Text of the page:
It's been twelve years since this Kwesi Broni left his home country of England to come and live in the Gateway to Africa; the Land of Peace; the First Independent Sub-Saharan Nation; the Shining Star of Africa; the Nature Lovers' Paradise; the Country of Scenic Beauty; the Centre of the World; the Land of Gold and the Friendliest Country on the Planet.
For a country which boasts so many flattering epithets, one might be forgiven for thinking that Ghana is a place where Ghanaians are happy to live. However, this appears not to be the case. I wish I had one Ghana Pesewa for each time a Ghanaian who wanted to get out of the country has asked me for a visa or invitation letter to London. I would probably have enough now to buy my own Presidential Palace and private jet.
Yes, if you manage to get “inside”, you may well receive a better education, earn more money, or have access to improved facilities. But in the long term, will we see our children and grandchildren forsaking all things Ghanaian and seeking the same foreign pastures, or are we going to try to raise them to be proud of their homeland so they will want to stay here and help the country?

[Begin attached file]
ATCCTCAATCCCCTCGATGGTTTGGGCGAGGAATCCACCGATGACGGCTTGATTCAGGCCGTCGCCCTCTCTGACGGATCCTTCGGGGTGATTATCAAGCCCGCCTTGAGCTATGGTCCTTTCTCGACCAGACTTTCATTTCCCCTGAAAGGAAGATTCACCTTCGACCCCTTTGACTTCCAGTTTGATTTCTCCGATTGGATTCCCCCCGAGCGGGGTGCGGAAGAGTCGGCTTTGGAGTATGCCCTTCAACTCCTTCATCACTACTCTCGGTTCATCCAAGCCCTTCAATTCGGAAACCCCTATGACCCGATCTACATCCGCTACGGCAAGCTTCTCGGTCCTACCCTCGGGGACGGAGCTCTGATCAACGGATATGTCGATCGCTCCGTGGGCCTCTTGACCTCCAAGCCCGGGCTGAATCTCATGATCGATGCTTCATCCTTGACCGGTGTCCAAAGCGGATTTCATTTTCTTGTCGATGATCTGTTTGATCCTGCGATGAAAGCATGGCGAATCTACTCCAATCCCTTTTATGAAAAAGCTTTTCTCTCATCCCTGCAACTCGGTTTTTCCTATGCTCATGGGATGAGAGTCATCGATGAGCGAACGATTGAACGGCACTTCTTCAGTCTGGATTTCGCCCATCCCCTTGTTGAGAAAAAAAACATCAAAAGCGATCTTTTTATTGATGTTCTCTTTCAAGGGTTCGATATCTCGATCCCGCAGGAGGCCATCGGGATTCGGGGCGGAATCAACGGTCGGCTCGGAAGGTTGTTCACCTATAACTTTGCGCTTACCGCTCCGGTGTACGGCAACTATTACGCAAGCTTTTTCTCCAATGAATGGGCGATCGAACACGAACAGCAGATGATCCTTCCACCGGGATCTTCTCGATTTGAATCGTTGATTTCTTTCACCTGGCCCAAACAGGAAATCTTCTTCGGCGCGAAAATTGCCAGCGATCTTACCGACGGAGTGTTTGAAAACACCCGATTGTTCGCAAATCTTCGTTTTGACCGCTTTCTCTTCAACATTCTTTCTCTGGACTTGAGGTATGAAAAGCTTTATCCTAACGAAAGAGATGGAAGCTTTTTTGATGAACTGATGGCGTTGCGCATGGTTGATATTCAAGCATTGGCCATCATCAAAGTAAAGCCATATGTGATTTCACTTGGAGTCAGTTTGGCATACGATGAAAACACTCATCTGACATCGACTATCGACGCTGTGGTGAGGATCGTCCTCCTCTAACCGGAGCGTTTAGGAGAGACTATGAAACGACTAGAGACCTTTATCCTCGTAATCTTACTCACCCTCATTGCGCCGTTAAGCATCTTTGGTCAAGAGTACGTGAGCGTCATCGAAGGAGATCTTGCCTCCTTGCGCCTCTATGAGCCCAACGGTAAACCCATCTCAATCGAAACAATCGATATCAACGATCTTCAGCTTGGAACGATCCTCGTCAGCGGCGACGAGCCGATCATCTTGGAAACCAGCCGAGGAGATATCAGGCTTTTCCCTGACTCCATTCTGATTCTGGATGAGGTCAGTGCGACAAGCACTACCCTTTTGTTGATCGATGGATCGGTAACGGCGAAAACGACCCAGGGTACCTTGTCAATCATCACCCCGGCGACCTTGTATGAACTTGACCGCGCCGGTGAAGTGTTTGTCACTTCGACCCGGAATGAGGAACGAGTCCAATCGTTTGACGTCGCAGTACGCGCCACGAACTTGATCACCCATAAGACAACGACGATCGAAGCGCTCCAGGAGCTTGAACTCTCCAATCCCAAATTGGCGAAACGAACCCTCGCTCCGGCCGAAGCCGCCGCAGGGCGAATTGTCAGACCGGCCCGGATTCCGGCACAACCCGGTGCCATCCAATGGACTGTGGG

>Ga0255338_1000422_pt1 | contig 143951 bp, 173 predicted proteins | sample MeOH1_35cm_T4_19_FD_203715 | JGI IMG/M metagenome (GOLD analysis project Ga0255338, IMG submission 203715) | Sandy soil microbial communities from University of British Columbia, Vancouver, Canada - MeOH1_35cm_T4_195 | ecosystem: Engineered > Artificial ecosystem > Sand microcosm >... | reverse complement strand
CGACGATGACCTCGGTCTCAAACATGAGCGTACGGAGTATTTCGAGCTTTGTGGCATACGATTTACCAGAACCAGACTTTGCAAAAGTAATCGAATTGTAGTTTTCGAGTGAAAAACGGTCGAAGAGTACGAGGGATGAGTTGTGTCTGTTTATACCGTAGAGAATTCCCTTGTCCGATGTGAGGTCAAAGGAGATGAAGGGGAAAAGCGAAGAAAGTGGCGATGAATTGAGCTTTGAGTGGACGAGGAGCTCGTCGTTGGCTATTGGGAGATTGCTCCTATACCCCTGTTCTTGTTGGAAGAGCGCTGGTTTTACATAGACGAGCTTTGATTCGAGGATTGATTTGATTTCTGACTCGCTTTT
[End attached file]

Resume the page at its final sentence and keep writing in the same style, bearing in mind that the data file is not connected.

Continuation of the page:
There are currently more African engineers and scientists working in the USA than in Africa: a brain drain which does not bode well for the development of the continent. Didn't Barack Obama tell us that the future of Africa lies in the hands of the Africans? His posters are still up all over town, but we seem to have forgotten his words.
Turning on the radio or opening the newspapers in Ghana these days can often be a depressing, pessimism-laden experience, with countless complaints, accusations, scapegoating, prayers for salvation, and sorrowful laments from people who are no longer “Fine, by God's Grace”, but rather “managing”, “hot” or “suffering”, and who are praying without ceasing for a successful outcome of their application to the American Embassy or British High Commission.